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DC microgrid challenges

However, progress on the DC front has been slower than might be expected. Prominent among the challenges: “There’s a lack of funding that’s needed to do a good job of getting the message regarding the value of a DC approach out, especially here in the US where there does not appear to be any appreciation for what appears to me to be a huge market for DC systems in the developing world,” Hill said.

“One article I read said that there are 3 billion people with either no energy access (1.3 billion), to electricity, intermittent access (0.7 billion) or still cooking with fossil/dung fuels (1 billion). I know the Chinese and the Europeans are looking at this but not, apparently, the US,” he added.

Another problem is lack of industry standards, or rather a profusion of proprietary standards, according to Reed, who has served as EMerge Alliance’s chief science adviser for about a year. Developing standards is necessarily a slow, gradual and painstaking process given their complexity, broad scope of applications and the number of market participants involved, he said.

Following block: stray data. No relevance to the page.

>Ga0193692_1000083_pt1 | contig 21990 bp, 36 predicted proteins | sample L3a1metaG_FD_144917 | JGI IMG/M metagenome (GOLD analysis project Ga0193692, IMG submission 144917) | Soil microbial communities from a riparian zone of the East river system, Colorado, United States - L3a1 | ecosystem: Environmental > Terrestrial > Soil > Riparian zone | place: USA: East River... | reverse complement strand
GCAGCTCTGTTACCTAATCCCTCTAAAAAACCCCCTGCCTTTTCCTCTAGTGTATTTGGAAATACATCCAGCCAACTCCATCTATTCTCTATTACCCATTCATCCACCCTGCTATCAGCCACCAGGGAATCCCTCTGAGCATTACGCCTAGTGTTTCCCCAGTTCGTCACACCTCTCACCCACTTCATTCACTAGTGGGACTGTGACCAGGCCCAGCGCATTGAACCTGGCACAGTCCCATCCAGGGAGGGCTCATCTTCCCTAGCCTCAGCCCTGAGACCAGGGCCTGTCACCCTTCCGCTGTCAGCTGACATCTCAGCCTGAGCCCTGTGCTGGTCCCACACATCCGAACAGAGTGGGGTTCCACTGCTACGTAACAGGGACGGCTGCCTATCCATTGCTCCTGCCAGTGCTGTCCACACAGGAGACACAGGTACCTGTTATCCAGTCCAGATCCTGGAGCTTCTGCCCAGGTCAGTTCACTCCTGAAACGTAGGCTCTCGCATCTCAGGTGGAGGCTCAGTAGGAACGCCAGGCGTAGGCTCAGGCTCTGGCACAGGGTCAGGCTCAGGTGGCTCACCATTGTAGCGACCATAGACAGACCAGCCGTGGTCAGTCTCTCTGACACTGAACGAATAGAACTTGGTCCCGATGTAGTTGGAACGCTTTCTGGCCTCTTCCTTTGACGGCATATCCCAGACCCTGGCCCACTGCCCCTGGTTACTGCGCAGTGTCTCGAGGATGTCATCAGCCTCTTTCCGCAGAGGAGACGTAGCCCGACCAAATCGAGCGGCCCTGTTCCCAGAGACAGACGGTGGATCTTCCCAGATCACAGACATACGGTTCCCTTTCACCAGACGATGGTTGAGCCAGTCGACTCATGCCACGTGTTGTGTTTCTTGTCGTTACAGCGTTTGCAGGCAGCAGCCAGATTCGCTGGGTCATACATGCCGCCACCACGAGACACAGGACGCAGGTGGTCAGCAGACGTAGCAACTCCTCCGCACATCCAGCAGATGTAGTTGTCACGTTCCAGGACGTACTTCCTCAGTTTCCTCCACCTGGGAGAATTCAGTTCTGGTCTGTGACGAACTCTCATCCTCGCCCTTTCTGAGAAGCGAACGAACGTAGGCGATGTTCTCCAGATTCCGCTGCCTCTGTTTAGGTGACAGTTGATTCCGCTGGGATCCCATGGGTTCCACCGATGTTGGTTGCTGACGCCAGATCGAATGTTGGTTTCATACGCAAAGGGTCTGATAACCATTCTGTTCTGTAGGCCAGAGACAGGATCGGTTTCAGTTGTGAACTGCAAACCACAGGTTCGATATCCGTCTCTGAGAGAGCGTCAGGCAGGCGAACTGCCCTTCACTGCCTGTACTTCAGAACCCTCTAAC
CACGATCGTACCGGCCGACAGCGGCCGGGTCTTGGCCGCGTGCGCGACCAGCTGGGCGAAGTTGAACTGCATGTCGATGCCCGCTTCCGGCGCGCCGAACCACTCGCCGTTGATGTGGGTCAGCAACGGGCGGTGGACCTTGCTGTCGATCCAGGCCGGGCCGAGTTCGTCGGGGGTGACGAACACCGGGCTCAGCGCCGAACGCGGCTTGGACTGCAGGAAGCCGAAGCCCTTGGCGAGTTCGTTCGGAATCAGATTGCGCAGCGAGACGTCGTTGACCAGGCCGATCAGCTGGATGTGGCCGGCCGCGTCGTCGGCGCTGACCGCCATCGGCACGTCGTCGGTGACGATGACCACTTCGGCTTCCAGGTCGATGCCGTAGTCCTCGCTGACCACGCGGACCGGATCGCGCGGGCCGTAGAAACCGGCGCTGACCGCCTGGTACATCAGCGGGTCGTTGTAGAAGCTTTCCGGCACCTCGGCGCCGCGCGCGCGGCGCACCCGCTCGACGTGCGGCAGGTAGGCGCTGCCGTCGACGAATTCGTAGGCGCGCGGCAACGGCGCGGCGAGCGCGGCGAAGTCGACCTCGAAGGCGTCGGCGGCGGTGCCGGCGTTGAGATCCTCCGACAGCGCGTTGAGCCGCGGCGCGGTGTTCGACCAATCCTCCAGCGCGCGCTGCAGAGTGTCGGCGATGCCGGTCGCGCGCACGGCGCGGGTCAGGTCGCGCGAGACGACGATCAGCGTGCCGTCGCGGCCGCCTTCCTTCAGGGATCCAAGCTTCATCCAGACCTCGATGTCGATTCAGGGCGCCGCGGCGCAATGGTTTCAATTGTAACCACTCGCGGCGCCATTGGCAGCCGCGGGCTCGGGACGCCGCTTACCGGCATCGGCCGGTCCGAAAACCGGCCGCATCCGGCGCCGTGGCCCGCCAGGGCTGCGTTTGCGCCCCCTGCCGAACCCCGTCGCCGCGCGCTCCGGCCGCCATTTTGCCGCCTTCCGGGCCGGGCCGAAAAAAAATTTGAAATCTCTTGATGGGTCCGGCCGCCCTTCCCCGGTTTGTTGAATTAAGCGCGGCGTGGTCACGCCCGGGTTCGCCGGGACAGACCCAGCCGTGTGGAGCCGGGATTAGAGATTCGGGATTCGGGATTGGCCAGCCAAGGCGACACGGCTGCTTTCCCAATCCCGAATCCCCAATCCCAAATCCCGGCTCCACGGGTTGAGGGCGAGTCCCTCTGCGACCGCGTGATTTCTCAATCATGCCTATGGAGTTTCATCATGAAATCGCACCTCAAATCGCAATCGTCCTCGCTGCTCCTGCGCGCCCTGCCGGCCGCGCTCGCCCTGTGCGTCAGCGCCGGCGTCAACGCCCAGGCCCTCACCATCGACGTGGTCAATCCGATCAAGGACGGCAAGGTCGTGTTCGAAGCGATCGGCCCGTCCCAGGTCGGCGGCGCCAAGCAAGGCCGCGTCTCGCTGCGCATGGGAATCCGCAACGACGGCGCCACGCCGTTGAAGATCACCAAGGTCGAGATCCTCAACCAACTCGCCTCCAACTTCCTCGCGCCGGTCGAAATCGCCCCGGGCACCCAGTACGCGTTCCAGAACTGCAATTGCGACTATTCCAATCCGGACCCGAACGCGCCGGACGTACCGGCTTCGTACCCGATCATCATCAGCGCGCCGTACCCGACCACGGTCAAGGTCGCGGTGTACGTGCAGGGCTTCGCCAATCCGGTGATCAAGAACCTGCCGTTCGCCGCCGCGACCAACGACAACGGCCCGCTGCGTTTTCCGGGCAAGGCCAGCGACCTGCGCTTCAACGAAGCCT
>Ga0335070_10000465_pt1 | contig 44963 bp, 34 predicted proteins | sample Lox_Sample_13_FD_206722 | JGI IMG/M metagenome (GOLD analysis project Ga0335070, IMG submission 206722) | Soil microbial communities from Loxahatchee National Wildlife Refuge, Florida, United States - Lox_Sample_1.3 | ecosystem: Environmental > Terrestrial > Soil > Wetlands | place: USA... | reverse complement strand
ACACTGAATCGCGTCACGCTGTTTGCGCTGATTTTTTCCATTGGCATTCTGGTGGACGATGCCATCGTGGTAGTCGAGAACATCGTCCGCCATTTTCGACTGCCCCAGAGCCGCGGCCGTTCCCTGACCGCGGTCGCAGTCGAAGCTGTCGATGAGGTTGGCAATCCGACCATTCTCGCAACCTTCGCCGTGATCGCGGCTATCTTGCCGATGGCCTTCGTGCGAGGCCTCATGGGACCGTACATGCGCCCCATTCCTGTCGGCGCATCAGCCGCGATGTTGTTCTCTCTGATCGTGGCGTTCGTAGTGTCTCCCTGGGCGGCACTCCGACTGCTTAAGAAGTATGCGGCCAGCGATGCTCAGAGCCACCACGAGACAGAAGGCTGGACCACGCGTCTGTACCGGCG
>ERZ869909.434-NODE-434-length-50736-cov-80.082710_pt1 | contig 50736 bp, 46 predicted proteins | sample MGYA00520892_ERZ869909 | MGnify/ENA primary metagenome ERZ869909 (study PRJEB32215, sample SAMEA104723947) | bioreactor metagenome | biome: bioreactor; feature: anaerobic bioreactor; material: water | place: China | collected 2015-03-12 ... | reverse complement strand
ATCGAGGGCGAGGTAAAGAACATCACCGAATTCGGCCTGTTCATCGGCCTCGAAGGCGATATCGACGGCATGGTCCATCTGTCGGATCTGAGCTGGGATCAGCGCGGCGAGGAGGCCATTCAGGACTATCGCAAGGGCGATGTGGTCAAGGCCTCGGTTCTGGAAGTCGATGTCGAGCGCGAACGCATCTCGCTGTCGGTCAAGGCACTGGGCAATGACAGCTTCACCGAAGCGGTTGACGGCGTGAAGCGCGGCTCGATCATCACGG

Establishing voltage standards is one of the main issues EMerge Alliance and other organizations are working to resolve. Voltage requirements differ as electricity makes its way from generators, across networks of varying distances and then further downstream to power public infrastructure, industrial plants, commercial facilities, office buildings, shops and homes, for example, he explained.

DC microgrids“With an all-DC installation, the metering is going to be different from that we have today. There’s no standard that specifies exactly how that works. The accuracy of consumption in DC mode has to be exactly right when a utility looks to charge and bill customers. That’s just one of the issues we’re working on,” Reed said.

“The metering is going to be different from that we have today. There’s no standard that specifies exactly how that works.” — Reed

The issue of standardizing voltage for DC power systems takes on broader-based significance. “What’s the parallel to 120V/60 Hz AC power in DC terms? Is it 380V, 24V, 12V? There might not be a single equivalent animal. We may wind up with a couple of different numbers, perhaps lower voltage standards for lighting as compared to DC appliances,” Reed explained.